Course Meeting Times
Lectures: 1 session / week, 3 hours / session
Teaching Objectives for the Class
We are increasingly designing and operating potentially very dangerous systems while, at the same time, our systems are becoming much more complex than in the past. Events like Air France 477, the Columbia Space Shuttle losses, Deepwater Horizon, Fukushima and Chernobyl, and many other lesser known accidents, are contributing to a demand for greater skills and accountability on the part of engineers and managers.
When engineers were creating systems that were relatively simple and the impact of design errors and failures was limited, learning on the job was adequate. But the situation is changing: Complexity is increasing rapidly in the systems we are building, partly because of the extensive use of software. The result is an increase in the physical and environmental harm that engineers can cause. This class will teach s how to use state-of-the-art system engineering techniques to build safer systems and to operate them in a safe manner.
- Understanding the cause of past major accidents: Preventing future accidents requires knowing why accidents in the past have occurred. We will look at well-known accidents in the past to understand the common causal factors.
- Learning to perform a causal analysis of new accidents / incidents: Too often, accidents are blamed on the system operators without adequate consideration of the role of poor system design and poor management decision-making. You will learn how to analyze the cause of accidents in a blame-free context.
- Performing hazard analysis: Hazard analysis has been described as "investigating an accident before it occurs." The goal is to identify potential causes of accidents so the system can be designed and operated to avoid those causes. The first step in designing safety into the high-tech, complex systems we are building today is to perform a hazard analysis, including the potential of the system design to induce human errors in its use. You will learn both traditional and new state-of-the-art hazard analysis techniques.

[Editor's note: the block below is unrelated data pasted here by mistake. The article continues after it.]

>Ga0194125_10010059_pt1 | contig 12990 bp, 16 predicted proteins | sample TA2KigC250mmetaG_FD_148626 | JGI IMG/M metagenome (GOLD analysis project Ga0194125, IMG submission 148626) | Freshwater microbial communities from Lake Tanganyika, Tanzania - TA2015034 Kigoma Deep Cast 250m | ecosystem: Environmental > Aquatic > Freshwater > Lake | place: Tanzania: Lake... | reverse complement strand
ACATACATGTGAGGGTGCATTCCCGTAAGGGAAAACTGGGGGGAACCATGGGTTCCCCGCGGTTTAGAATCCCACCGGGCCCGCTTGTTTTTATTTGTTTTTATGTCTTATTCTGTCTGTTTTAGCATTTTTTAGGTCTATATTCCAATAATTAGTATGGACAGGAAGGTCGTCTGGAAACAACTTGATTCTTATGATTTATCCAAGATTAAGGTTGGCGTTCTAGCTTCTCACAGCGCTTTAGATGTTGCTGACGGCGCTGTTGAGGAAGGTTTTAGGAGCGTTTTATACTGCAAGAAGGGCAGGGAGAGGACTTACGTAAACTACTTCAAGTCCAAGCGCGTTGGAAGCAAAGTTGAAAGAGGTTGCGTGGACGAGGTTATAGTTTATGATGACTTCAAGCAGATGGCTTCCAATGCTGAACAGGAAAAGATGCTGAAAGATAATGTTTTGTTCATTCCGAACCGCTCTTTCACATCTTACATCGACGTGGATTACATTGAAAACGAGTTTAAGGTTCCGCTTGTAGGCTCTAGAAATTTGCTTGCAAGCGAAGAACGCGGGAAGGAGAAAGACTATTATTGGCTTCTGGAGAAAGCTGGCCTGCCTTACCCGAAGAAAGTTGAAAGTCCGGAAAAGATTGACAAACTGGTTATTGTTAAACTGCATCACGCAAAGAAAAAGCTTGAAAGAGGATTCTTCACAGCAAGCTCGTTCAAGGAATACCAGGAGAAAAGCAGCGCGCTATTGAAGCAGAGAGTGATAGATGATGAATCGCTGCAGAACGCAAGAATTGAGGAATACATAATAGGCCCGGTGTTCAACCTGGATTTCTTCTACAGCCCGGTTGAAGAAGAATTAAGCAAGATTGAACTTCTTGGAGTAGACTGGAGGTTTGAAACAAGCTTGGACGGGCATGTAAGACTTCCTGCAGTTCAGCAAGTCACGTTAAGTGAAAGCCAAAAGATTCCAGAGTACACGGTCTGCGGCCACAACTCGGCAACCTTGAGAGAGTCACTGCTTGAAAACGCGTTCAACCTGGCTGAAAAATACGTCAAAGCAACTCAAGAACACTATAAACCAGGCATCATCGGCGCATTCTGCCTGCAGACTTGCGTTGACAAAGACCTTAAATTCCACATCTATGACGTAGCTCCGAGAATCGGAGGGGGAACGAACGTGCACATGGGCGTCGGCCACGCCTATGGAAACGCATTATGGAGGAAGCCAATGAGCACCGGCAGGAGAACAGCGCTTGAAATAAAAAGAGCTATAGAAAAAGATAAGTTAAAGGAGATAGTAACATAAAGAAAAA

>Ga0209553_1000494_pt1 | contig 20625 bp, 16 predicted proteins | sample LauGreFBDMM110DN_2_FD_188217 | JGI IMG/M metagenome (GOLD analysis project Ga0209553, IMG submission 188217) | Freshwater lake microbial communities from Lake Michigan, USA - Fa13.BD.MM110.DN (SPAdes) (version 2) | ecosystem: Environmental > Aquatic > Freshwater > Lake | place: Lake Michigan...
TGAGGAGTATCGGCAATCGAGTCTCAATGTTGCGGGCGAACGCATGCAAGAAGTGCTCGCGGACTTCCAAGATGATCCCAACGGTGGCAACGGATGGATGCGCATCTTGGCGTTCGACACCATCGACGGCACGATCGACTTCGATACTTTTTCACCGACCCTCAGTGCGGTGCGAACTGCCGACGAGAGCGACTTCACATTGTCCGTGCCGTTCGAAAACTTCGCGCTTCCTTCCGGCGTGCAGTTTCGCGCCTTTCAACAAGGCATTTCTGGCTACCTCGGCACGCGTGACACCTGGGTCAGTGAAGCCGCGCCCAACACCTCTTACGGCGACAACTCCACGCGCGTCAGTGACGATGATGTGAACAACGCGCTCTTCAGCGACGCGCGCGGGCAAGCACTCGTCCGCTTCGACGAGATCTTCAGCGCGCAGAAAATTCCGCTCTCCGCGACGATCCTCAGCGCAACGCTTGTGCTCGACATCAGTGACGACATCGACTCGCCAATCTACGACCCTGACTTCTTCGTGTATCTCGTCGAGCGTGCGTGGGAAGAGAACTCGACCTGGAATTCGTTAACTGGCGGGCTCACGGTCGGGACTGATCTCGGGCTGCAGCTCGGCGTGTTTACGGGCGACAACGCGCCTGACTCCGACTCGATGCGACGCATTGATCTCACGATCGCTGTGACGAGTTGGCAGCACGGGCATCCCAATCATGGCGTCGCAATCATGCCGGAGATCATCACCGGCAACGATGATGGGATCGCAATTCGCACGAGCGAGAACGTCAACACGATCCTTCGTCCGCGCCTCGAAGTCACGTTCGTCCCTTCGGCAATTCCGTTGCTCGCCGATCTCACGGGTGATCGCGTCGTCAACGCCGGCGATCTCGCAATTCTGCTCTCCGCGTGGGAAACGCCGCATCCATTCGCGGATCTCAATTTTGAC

- Using the results of hazard analysis in the design process: The results of the hazard analysis should be used during system design to either eliminate the hazards or to control and mitigate them in some way. Potential hazards in the physical, software, and human-automation interaction need to all be considered to accomplish this goal. You will learn how to design for safety.
- Operating and managing safety-critical systems and projects: Operations is not taken into account enough in designing systems. In addition, our new systems are so complex that engineers are increasingly involved in the operation, management, and regulation of complex systems. Regulators are increasingly requiring companies to have a Safety Management System. You will learn how to create an operations safety management plan and some of the unique requirements for designing and operating a safety management system.
There are two textbooks for the class:
- Leveson, Nancy G. Safeware: System Safety and Computers. Addison-Wesley Professional, 1995. ISBN: 9780201119725.
- ———. Engineering a Safer World: Systems Thinking Applied to Safety. MIT Press, 2012. ISBN: 9780262016629. This book is available for purchase or as a free download from the MIT Press website. [Preview with Google Books]
In addition, a few other readings will be assigned through out the semester. Our new STPA Primer (draft) will also be provided for reference, but you are not required to read it.
Each homework assignment will be graded with a number from 1–10 as listed in the following table:
For the final grade, there are 4 assignments (Ethics, Citichem, Reading questions, Accident report), a CAST (accident analysis), and a class project. The breakdown of the final grade is summarized as follows:
|Four Assignments||20% (5% of each)|